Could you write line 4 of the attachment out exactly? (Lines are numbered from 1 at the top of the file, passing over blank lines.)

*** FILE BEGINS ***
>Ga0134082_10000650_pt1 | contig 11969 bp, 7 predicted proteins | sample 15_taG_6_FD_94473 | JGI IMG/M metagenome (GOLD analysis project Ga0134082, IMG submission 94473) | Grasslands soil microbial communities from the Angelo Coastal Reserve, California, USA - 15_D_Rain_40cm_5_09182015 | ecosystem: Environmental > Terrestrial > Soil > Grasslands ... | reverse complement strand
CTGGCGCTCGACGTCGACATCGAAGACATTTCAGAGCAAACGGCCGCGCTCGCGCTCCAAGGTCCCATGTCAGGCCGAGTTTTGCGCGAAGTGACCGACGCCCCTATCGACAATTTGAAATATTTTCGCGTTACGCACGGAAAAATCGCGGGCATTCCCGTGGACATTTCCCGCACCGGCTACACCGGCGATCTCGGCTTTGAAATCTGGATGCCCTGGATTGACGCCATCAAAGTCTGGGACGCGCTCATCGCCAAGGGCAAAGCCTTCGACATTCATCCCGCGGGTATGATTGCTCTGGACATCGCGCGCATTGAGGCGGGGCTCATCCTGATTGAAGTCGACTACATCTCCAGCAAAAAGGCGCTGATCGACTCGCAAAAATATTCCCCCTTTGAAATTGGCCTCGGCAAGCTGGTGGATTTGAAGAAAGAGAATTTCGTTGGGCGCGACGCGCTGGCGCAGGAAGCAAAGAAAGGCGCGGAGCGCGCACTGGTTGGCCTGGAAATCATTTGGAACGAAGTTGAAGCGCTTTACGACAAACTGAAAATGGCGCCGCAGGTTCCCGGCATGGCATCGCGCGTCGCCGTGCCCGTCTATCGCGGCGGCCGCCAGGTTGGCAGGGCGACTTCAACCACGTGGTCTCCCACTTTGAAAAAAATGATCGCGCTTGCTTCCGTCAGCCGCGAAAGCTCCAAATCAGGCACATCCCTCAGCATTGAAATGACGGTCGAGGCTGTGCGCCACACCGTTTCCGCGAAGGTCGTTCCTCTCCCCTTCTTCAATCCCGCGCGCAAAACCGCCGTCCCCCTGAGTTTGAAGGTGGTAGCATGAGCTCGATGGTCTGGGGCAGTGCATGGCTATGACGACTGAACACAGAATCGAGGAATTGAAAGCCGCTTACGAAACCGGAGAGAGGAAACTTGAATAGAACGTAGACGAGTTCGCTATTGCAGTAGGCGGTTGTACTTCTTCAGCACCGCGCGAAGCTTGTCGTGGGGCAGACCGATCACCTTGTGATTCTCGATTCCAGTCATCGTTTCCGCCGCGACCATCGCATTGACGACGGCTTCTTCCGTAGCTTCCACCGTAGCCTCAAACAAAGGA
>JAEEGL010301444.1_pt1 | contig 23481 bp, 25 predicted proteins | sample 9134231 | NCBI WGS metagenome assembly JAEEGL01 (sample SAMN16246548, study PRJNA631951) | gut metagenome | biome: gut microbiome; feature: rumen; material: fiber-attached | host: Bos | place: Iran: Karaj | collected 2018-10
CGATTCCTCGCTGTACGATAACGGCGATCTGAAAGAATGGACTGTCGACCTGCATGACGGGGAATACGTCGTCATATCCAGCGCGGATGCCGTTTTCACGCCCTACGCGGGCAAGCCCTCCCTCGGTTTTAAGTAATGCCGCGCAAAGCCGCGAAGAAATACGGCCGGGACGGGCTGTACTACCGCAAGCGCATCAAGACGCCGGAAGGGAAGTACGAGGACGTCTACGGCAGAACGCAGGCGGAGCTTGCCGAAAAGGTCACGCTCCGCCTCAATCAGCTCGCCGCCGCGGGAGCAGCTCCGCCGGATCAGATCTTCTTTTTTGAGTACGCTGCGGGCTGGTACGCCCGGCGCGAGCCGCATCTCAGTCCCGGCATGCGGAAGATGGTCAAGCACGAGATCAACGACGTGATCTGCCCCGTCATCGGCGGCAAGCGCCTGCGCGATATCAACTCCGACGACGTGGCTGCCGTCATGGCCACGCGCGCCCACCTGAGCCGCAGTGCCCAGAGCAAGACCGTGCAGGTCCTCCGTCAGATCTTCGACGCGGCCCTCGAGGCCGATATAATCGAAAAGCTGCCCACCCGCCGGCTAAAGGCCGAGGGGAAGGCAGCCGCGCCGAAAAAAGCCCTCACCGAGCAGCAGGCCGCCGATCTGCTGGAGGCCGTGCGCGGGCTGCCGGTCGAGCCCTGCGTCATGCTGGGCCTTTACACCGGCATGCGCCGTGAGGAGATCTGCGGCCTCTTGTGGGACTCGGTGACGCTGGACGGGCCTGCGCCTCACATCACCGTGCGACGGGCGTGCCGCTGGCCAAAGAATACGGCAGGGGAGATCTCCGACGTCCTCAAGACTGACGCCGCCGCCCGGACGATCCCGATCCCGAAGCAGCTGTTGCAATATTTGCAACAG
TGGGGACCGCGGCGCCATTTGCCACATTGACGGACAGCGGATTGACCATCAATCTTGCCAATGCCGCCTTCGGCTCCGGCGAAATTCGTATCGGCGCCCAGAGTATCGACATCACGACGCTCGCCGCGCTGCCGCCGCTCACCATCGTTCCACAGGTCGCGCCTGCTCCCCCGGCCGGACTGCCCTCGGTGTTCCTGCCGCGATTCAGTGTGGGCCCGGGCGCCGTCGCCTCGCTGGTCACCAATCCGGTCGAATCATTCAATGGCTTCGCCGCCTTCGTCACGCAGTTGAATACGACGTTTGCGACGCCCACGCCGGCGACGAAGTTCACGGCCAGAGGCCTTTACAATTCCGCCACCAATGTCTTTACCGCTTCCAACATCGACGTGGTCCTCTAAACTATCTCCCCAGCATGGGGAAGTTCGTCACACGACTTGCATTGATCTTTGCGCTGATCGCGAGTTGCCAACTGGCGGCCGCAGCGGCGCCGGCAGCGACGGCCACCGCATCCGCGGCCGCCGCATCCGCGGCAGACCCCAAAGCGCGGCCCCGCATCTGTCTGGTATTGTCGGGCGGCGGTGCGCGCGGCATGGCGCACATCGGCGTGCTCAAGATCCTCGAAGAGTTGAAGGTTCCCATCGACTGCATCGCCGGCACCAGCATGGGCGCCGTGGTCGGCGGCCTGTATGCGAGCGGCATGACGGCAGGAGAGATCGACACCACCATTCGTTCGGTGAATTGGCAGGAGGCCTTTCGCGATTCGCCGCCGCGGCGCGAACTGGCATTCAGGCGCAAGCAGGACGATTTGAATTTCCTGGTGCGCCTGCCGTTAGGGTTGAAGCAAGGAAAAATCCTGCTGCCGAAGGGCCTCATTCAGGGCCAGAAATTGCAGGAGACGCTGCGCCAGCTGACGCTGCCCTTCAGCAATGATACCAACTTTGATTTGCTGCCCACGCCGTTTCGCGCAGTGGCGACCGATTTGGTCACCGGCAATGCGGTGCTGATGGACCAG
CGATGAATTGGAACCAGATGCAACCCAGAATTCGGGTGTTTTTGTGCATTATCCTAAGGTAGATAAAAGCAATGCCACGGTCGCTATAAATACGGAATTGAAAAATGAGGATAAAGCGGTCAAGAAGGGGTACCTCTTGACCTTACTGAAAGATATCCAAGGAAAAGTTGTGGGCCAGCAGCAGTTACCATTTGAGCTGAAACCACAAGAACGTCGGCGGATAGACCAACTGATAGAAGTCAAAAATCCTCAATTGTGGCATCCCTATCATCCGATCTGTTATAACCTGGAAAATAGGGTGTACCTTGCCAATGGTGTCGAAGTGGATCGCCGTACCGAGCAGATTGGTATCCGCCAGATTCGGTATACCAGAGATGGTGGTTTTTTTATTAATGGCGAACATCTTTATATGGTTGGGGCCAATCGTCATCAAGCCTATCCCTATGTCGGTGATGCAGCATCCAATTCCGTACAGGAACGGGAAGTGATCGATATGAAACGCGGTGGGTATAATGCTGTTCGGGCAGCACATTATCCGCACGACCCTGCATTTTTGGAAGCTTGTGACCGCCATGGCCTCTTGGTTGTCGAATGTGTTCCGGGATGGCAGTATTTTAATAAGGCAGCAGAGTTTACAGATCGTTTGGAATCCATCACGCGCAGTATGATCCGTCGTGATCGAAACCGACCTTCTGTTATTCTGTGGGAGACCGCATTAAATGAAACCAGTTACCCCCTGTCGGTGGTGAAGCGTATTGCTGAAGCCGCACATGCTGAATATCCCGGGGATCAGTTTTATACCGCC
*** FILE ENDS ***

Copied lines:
CGATTCCTCGCTGTACGATAACGGCGATCTGAAAGAATGGACTGTCGACCTGCATGACGGGGAATACGTCGTCATATCCAGCGCGGATGCCGTTTTCACGCCCTACGCGGGCAAGCCCTCCCTCGGTTTTAAGTAATGCCGCGCAAAGCCGCGAAGAAATACGGCCGGGACGGGCTGTACTACCGCAAGCGCATCAAGACGCCGGAAGGGAAGTACGAGGACGTCTACGGCAGAACGCAGGCGGAGCTTGCCGAAAAGGTCACGCTCCGCCTCAATCAGCTCGCCGCCGCGGGAGCAGCTCCGCCGGATCAGATCTTCTTTTTTGAGTACGCTGCGGGCTGGTACGCCCGGCGCGAGCCGCATCTCAGTCCCGGCATGCGGAAGATGGTCAAGCACGAGATCAACGACGTGATCTGCCCCGTCATCGGCGGCAAGCGCCTGCGCGATATCAACTCCGACGACGTGGCTGCCGTCATGGCCACGCGCGCCCACCTGAGCCGCAGTGCCCAGAGCAAGACCGTGCAGGTCCTCCGTCAGATCTTCGACGCGGCCCTCGAGGCCGATATAATCGAAAAGCTGCCCACCCGCCGGCTAAAGGCCGAGGGGAAGGCAGCCGCGCCGAAAAAAGCCCTCACCGAGCAGCAGGCCGCCGATCTGCTGGAGGCCGTGCGCGGGCTGCCGGTCGAGCCCTGCGTCATGCTGGGCCTTTACACCGGCATGCGCCGTGAGGAGATCTGCGGCCTCTTGTGGGACTCGGTGACGCTGGACGGGCCTGCGCCTCACATCACCGTGCGACGGGCGTGCCGCTGGCCAAAGAATACGGCAGGGGAGATCTCCGACGTCCTCAAGACTGACGCCGCCGCCCGGACGATCCCGATCCCGAAGCAGCTGTTGCAATATTTGCAACAG